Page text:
Biden makes multiple false Second Amendment claims in wake of Nashville Covenant school tragedy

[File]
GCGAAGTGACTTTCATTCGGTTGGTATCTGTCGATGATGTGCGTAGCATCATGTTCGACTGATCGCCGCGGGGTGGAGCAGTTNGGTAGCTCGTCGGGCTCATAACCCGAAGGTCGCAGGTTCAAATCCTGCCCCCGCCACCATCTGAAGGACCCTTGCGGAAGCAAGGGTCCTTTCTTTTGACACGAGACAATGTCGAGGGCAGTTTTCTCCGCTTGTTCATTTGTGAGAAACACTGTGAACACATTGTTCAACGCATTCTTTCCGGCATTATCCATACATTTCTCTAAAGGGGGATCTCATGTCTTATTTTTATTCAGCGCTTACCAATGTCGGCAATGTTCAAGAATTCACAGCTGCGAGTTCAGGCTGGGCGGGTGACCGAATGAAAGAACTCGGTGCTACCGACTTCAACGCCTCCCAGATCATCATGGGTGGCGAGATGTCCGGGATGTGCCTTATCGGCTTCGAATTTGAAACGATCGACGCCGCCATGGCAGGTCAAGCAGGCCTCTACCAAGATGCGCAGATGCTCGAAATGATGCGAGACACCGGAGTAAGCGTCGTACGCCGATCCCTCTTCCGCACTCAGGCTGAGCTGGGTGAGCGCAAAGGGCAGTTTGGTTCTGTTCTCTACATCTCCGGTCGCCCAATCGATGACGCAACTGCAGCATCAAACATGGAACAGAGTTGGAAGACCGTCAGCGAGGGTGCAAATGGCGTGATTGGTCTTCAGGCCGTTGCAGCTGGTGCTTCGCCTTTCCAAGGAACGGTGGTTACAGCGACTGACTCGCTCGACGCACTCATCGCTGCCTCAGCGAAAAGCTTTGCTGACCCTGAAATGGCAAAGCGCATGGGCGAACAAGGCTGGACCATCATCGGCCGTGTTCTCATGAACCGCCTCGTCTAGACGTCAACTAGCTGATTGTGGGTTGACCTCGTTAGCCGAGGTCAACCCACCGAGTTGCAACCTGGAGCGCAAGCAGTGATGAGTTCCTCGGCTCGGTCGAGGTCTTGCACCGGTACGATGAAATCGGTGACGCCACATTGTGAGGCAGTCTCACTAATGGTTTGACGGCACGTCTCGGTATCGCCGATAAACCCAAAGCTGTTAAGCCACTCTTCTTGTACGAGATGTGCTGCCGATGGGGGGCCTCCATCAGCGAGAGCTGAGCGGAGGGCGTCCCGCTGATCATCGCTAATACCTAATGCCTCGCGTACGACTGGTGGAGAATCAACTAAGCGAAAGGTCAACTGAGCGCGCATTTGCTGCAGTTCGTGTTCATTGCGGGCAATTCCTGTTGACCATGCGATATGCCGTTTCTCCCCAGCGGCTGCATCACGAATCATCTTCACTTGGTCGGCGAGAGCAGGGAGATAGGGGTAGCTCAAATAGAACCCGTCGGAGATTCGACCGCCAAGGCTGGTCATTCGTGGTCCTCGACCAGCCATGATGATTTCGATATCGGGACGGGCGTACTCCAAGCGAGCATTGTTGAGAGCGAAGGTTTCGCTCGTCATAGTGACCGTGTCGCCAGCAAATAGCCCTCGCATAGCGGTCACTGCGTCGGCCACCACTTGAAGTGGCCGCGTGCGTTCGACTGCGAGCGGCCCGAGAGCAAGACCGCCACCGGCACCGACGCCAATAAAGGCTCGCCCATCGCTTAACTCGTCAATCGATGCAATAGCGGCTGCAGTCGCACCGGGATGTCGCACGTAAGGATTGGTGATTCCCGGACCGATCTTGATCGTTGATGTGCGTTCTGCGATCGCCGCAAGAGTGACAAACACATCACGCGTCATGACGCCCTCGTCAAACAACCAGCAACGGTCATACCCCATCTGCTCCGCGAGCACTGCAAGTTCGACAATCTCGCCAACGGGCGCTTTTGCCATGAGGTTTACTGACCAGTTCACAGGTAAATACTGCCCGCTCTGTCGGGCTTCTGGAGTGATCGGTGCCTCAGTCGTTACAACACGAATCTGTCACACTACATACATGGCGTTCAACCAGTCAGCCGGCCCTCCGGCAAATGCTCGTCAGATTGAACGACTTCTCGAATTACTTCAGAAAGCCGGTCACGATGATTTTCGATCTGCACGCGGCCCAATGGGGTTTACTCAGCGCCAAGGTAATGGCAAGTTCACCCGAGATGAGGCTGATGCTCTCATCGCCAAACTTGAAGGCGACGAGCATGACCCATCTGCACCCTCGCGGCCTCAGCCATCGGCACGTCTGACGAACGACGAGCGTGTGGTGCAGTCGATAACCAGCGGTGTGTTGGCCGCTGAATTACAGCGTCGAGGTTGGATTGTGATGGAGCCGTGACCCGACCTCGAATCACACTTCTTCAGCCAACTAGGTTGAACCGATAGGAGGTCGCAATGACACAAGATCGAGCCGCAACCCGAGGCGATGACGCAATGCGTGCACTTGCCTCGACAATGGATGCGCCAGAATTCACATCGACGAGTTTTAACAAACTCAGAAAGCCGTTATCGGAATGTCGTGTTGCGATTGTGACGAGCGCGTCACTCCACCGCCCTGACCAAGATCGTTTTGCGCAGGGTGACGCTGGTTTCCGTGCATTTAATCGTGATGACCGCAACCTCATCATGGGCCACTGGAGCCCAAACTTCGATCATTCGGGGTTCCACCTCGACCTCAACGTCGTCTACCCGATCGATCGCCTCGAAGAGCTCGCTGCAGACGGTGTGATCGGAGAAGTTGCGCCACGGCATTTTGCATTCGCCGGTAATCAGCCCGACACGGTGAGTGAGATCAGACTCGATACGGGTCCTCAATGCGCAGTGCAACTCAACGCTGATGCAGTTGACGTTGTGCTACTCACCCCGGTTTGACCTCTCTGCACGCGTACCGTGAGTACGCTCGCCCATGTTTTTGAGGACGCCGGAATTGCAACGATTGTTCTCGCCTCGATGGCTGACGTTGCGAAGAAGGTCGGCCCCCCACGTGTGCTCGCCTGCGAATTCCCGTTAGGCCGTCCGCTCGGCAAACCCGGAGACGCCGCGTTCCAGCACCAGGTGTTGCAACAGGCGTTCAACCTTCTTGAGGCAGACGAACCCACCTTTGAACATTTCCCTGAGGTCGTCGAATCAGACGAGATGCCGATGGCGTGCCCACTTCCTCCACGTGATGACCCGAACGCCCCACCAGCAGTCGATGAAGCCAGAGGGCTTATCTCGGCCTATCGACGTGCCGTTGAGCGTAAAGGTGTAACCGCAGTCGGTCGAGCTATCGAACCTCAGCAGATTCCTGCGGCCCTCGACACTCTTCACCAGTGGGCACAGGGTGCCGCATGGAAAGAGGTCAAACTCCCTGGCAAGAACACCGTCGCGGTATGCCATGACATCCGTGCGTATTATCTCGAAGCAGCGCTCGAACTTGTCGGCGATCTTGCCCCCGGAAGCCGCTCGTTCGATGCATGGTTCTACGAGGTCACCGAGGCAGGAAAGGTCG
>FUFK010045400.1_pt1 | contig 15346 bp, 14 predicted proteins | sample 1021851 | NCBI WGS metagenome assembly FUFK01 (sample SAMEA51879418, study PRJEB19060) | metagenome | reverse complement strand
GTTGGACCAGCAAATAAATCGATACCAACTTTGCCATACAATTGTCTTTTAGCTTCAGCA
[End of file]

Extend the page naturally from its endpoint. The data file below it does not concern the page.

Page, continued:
President Biden responded to the fatal shootings in Nashville, Tennessee, on Monday during a stop in North Carolina on Tuesday, spreading misinformation about the Second Amendment in the wake of tragedy. The president made a scheduled stop in Durham, North Carolina, on Tuesday to speak about his economic agenda and the advancement of semiconductors. But before he got to the meat of his speech, the president addressed the tragedy that occurred at a private Christian school in Nashville yesterday. BIDEN KEEPS REPEATING FALSE SECOND AMENDMENT CLAIM, DESPITE REPEATED FACT CHECKS On Monday, six victims were shot and killed when 28-year-old Audrey Elizabeth Hale, a transgender woman and former student of the school, entered the premises with two “assault-type rifles” and a handgun before opening fire. After killing three 9-year-old students and three adults, Metropolitan Nashville Police officers killed Hale. Biden told the crowd in Durham on Tuesday that yesterday’s incident was the families’ “worst nightmare.” Biden said he lost a child to an accident and another to cancer, noting that there was nothing like losing a child, especially when taken in a senseless and heartbreaking act. BIDEN TO SIGN EXECUTIVE ORDER TO REQUIRE BACKGROUND CHECKS ON MORE GUN SALES “They should be with us…as a nation, we owe these families more than our prayers. We owe them action,” the president said. “You know, we have to do more to stop this gun violence that is ripping communities apart, ripping apart the soul of this nation. Protect our children so they learn how to read and write instead of duck and covering in a classroom.” The president, who describes himself as a “Second Amendment guy,” said the weapons used on Monday were “weapons of war,” and that the right to bear arms is not absolute. “You’re not allowed to go out and own an automatic weapon. You’re not allowed to own a machine gun. You’re not allowed to own a flamethrower,” Biden said. “You’re not allowed to own so many other things. Why in God’s name do we allow these weapons of war on our streets and in our public schools?” In the U.S., it is not illegal to own a flamethrower, nor is it illegal to own a machine gun. BIDEN VOWS TO BAN ASSAULT WEAPONS ‘COME HELL OR HIGH WATER’ To own a machine gun, or fully automatic weapon, a person must not be considered a “prohibited person,” must be at least 21 years old, a legal resident of the U.S., eligible to purchase a firearm, pass an 8–10-month background check and pay a one-time $200 transfer tax to obtain a stamp. Biden has previously stated that the Second Amendment also banned the ownership of cannons when it was passed in 1791, but that, too, has been debunked. He continued making claims about firearms, especially when it comes to the death of children. “This is hard to believe,” he said. “I never thought when I started my public life that guns would be the number one killer of children in America. Guns. Number one. It’s sick and overwhelming, a majority of gun owners agree, we have to do something.” ‘YOU DON’T NEED AN AR-15’: A LOOK AT SOME OF BIDEN’S MOST INACCURATE REMARKS ABOUT FIREARMS AND 2A SUPPORTERS Based on the latest available data from the Centers for Disease Control and Prevention, firearms are not the leading cause of death for children between the ages of 1-17 – motor vehicles are. Firearm deaths listed under the CDC’s data category “Unintentional Injury,” shows that out of 4,552 deaths of children between the ages of 1-17, motor vehicles accounted for 2,159 of those deaths. Drownings accounted for 753, poisoning accounted for 502, suffocation accounted for 212, fires accounted for 204, transport accounted for 152 and firearms accounted for 120. Under the “Homicide” category, firearms accounted for 1,366 deaths, and when added up with firearm deaths considered unintentional, the total number of deaths by firearm for children between 1-17 years of age is 1,518 – 641 less than motor vehicle deaths of the same age bracket. The most up to date and available data is from 2020 and can be found on the CDC’s website.
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